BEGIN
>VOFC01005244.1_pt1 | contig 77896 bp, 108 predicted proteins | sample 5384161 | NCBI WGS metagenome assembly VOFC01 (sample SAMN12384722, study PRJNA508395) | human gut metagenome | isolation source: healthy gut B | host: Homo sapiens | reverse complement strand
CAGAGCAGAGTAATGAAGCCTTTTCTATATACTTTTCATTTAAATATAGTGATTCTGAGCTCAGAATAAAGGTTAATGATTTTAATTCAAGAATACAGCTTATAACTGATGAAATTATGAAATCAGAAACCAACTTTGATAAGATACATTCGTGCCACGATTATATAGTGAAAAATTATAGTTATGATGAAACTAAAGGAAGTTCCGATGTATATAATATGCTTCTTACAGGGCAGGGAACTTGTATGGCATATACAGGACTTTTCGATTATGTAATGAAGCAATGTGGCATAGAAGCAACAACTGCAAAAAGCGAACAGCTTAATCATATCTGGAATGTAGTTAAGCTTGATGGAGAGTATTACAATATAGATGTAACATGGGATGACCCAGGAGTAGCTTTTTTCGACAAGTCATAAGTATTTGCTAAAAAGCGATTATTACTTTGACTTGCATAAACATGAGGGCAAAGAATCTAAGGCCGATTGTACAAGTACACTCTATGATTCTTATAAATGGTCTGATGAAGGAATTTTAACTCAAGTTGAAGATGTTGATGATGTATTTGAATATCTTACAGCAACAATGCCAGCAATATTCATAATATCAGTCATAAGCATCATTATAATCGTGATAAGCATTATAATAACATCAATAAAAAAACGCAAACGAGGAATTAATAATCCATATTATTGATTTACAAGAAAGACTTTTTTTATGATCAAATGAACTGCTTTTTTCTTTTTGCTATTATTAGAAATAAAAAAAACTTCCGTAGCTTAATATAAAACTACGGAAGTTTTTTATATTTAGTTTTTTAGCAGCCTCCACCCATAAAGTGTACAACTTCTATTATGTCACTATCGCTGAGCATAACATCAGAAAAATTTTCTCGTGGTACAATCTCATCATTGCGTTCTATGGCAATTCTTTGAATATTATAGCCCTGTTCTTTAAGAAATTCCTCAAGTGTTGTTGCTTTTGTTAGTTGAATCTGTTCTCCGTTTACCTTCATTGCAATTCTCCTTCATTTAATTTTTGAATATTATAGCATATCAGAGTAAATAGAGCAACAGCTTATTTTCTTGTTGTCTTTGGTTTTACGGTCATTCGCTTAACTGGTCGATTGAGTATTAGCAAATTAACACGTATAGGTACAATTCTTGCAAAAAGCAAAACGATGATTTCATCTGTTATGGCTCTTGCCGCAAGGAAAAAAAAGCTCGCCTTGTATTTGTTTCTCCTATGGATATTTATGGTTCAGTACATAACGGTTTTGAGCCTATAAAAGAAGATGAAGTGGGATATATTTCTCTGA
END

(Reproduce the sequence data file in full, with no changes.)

>VOFC01005244.1_pt1 | contig 77896 bp, 108 predicted proteins | sample 5384161 | NCBI WGS metagenome assembly VOFC01 (sample SAMN12384722, study PRJNA508395) | human gut metagenome | isolation source: healthy gut B | host: Homo sapiens | reverse complement strand
CAGAGCAGAGTAATGAAGCCTTTTCTATATACTTTTCATTTAAATATAGTGATTCTGAGCTCAGAATAAAGGTTAATGATTTTAATTCAAGAATACAGCTTATAACTGATGAAATTATGAAATCAGAAACCAACTTTGATAAGATACATTCGTGCCACGATTATATAGTGAAAAATTATAGTTATGATGAAACTAAAGGAAGTTCCGATGTATATAATATGCTTCTTACAGGGCAGGGAACTTGTATGGCATATACAGGACTTTTCGATTATGTAATGAAGCAATGTGGCATAGAAGCAACAACTGCAAAAAGCGAACAGCTTAATCATATCTGGAATGTAGTTAAGCTTGATGGAGAGTATTACAATATAGATGTAACATGGGATGACCCAGGAGTAGCTTTTTTCGACAAGTCATAAGTATTTGCTAAAAAGCGATTATTACTTTGACTTGCATAAACATGAGGGCAAAGAATCTAAGGCCGATTGTACAAGTACACTCTATGATTCTTATAAATGGTCTGATGAAGGAATTTTAACTCAAGTTGAAGATGTTGATGATGTATTTGAATATCTTACAGCAACAATGCCAGCAATATTCATAATATCAGTCATAAGCATCATTATAATCGTGATAAGCATTATAATAACATCAATAAAAAAACGCAAACGAGGAATTAATAATCCATATTATTGATTTACAAGAAAGACTTTTTTTATGATCAAATGAACTGCTTTTTTCTTTTTGCTATTATTAGAAATAAAAAAAACTTCCGTAGCTTAATATAAAACTACGGAAGTTTTTTATATTTAGTTTTTTAGCAGCCTCCACCCATAAAGTGTACAACTTCTATTATGTCACTATCGCTGAGCATAACATCAGAAAAATTTTCTCGTGGTACAATCTCATCATTGCGTTCTATGGCAATTCTTTGAATATTATAGCCCTGTTCTTTAAGAAATTCCTCAAGTGTTGTTGCTTTTGTTAGTTGAATCTGTTCTCCGTTTACCTTCATTGCAATTCTCCTTCATTTAATTTTTGAATATTATAGCATATCAGAGTAAATAGAGCAACAGCTTATTTTCTTGTTGTCTTTGGTTTTACGGTCATTCGCTTAACTGGTCGATTGAGTATTAGCAAATTAACACGTATAGGTACAATTCTTGCAAAAAGCAAAACGATGATTTCATCTGTTATGGCTCTTGCCGCAAGGAAAAAAAAGCTCGCCTTGTATTTGTTTCTCCTATGGATATTTATGGTTCAGTACATAACGGTTTTGAGCCTATAAAAGAAGATGAAGTGGGATATATTTCTCTGA